Your website is only as secure as your password
Security of information is a huge issue these days and one that companies need to take very seriously. We have all seen the news headlines about large companies getting hacked and having to put out public apologies for losing customers details; HM Revenue & Customs, TalkTalk and Sony PlayStation Network to name but a few. Companies of this size spend millions of pounds each year working with data security experts to try and ensure their data is safe.
Security is not just for huge multinational companies, anyone hosting a website for their business or organisation needs to consider the security of that website.
We are often asked “Why would anyone hack my website?” and the answer is that even the smallest website that contains no customer data or apparent value to a hacker still serves a purpose. Most hacks that occur are not to steal data but to use your web server to relay spam, set up a temporary way of serving illegal files or to distribute viruses to your users with further ill intent. There are millions of small websites out there, often poorly secured.
Infecting all your customers’ PCs aside, a website that has been compromised tends to be black-listed very quickly these days, resulting in customers being warned not to access your website by their security software, browsers or search engines. This is obviously a huge issue if you use your website to convey important information to customers, provide users with a service or gain new business.
We spend a lot of time trying to keep our customers websites as secure as we can, from our selection of hosting providers, keeping the software up to date and monitoring hack attempts. By far the most common hack attempts come from hackers or automated scripts attempting to guess the sites password. This means that for all the security measures we put in place your site is only ever as secure as the password you set up (without limiting how and where you access your own site*).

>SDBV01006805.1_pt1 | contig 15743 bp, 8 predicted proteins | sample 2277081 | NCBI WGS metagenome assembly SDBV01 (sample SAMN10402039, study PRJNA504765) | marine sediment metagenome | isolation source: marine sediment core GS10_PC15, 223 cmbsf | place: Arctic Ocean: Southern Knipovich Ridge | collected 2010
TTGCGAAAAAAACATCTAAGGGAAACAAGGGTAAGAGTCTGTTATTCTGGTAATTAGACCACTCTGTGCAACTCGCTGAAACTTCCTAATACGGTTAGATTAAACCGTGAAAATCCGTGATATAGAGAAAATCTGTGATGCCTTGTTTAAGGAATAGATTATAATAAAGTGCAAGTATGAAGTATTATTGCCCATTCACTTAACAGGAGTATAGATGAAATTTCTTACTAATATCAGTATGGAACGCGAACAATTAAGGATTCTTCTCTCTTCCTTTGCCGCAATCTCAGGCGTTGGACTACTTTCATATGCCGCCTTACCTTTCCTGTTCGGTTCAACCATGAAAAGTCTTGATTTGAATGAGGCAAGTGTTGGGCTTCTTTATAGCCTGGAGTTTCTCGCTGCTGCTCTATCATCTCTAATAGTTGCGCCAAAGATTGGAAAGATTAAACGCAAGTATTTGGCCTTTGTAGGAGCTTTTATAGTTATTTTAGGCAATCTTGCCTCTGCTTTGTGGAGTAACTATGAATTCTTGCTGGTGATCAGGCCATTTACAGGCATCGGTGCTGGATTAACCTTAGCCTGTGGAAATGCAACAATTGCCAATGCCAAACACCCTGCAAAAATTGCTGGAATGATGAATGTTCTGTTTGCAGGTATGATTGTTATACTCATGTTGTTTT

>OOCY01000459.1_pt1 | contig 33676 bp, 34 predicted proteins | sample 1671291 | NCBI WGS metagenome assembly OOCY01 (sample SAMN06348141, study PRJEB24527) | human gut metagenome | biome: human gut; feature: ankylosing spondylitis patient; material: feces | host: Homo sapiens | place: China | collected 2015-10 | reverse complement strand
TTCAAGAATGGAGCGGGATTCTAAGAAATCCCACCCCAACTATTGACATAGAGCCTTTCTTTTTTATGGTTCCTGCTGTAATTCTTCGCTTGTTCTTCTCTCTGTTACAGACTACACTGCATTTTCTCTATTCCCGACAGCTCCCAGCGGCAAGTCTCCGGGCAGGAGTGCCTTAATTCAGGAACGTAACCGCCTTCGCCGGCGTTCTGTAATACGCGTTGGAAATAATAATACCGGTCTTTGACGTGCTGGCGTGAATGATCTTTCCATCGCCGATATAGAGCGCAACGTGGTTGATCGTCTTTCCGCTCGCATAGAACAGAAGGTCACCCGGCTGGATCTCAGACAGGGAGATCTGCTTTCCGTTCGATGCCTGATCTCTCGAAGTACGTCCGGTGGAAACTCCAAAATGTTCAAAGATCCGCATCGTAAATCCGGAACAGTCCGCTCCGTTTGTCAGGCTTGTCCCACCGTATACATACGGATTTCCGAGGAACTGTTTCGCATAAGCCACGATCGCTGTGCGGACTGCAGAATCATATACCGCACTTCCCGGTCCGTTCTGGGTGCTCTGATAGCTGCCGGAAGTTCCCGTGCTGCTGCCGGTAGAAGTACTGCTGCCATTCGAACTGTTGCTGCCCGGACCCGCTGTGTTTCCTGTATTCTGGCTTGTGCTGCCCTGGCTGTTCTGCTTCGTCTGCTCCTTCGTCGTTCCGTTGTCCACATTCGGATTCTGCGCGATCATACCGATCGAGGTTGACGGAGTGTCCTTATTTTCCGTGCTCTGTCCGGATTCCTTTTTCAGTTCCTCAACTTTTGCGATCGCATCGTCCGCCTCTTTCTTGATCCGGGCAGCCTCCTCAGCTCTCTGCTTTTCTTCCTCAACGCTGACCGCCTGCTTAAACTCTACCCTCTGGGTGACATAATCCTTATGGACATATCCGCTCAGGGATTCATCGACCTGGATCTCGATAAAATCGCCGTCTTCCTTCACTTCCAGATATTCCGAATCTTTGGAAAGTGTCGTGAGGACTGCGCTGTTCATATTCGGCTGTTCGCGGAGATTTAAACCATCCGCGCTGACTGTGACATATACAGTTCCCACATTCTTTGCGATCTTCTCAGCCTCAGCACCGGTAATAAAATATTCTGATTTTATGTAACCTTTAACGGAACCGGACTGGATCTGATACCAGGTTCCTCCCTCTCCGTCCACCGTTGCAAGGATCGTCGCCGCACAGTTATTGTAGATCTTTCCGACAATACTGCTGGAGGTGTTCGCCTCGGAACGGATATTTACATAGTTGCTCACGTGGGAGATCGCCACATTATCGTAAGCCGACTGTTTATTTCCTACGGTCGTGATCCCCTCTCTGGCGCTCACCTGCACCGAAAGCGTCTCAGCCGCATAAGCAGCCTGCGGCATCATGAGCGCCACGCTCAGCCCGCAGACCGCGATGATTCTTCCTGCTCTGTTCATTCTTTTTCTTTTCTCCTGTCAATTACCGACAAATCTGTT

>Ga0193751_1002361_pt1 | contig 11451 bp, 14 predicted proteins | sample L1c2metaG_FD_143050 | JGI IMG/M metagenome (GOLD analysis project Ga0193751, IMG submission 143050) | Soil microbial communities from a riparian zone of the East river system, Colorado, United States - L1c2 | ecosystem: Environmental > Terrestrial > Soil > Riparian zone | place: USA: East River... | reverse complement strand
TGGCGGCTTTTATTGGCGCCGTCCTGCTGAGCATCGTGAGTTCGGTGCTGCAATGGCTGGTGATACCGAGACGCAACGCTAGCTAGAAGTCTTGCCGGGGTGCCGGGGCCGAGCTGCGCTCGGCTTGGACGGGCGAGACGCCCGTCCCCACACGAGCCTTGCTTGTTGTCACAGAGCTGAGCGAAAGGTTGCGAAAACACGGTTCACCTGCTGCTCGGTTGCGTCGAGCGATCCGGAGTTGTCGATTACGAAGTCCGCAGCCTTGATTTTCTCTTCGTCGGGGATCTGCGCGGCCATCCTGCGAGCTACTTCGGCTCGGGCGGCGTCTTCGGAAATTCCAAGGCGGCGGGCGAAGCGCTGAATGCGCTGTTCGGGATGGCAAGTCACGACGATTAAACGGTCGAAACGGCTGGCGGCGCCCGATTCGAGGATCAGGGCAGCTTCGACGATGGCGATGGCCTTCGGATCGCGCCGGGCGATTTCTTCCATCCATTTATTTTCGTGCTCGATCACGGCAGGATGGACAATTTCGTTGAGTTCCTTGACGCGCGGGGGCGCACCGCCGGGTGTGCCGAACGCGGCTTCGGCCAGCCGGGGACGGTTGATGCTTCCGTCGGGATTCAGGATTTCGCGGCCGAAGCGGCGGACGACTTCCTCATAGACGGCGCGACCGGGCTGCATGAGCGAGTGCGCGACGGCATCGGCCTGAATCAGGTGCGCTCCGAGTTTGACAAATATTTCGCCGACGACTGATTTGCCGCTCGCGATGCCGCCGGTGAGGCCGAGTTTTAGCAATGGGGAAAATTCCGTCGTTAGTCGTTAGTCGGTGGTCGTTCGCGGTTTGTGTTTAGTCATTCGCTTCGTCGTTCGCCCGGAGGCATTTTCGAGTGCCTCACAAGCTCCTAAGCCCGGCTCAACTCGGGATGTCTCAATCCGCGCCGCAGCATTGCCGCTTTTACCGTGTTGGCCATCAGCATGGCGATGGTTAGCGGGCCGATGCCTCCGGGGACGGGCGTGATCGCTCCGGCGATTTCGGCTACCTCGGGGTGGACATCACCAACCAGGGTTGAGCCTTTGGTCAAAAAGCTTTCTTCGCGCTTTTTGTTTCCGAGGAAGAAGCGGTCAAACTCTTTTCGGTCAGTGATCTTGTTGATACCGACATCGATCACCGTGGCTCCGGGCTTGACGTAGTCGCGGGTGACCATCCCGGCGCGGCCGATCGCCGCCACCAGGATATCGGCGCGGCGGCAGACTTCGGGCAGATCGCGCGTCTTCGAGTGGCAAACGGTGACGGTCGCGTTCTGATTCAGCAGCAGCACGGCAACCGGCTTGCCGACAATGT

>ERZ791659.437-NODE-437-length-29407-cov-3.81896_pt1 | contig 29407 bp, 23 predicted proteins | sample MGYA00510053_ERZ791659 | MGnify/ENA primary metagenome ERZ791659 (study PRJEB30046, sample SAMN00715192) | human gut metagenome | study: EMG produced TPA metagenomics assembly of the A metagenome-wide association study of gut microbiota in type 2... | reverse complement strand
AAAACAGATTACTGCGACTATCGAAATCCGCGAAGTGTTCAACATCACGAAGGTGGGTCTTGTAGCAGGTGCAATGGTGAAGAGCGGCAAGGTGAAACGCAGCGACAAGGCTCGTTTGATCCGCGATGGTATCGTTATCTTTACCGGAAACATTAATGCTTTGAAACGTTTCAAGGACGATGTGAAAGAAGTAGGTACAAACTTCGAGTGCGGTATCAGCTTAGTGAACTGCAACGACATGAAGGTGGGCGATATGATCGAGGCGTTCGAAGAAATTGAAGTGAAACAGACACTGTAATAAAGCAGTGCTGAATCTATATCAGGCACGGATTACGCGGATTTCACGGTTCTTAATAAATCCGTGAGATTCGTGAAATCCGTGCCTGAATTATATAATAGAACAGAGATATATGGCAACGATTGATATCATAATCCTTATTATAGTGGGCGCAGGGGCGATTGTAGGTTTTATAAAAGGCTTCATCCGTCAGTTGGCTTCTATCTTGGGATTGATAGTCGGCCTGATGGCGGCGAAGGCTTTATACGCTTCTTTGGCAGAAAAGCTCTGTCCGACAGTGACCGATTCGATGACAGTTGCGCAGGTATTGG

So Annabelle from Annabelle’s Flower Emporium with the username ‘Annabelle’ and the password ‘flowers’ does not make for a secure website (don’t worry though, we have advised her to change this as a matter of urgency). Here are the recommendations for creating a secure password:
- Do not use easily guessed information such as your birth date, phone number, company name, pet’s name, user name, etc.
- It must be at least 8 characters long (we tend to use 16).
- It shouldn’t contain words found in the dictionary.
- It should use a mixture of upper and lower case letters, numbers and special characters such as @#$%^&.
- Never use ordered numbers ‘1234’
- Always use a different password per service (don’t use the same password for your Amazon, Outlook, PayPal etc)
Remembering secure passwords like this is not something that comes easily – especially when we use so many different services that require them. Luckily there are ways to make this easier. This article contains some excellent ideas for creating passwords that are both secure and memorable. Alternatively you can entrust your passwords to a password manager such as Dashlane, that will remember all your passwords for you along with a host of other neat tricks.
Lastly, although this article focuses on keeping your website secure, the exact same rule applies to every password you use to protect your data; email account, online banking/PayPal or accounting or CRM systems to name but a few.
If you would like more information on our services regarding website security, especially WordPress based sites, please give a us a call on 01392 691900. For all current clients we offer competitive web maintenance support which includes tailored cyber security advice on how to keep your website safe.
Tech World – The UK’s 11 most infamous data breaches 2015
makeuseof – 7 Ways To Make Up Passwords That Are Both Secure & Memorable
Dashlane – Password manager software
dinopass – Our favourite online password generator (This may be aimed at kids but we love it!)
*There are more secure ways to limit access to your website but these are often limiting to the average user. This article focuses on general access to an admin interface using a username and password.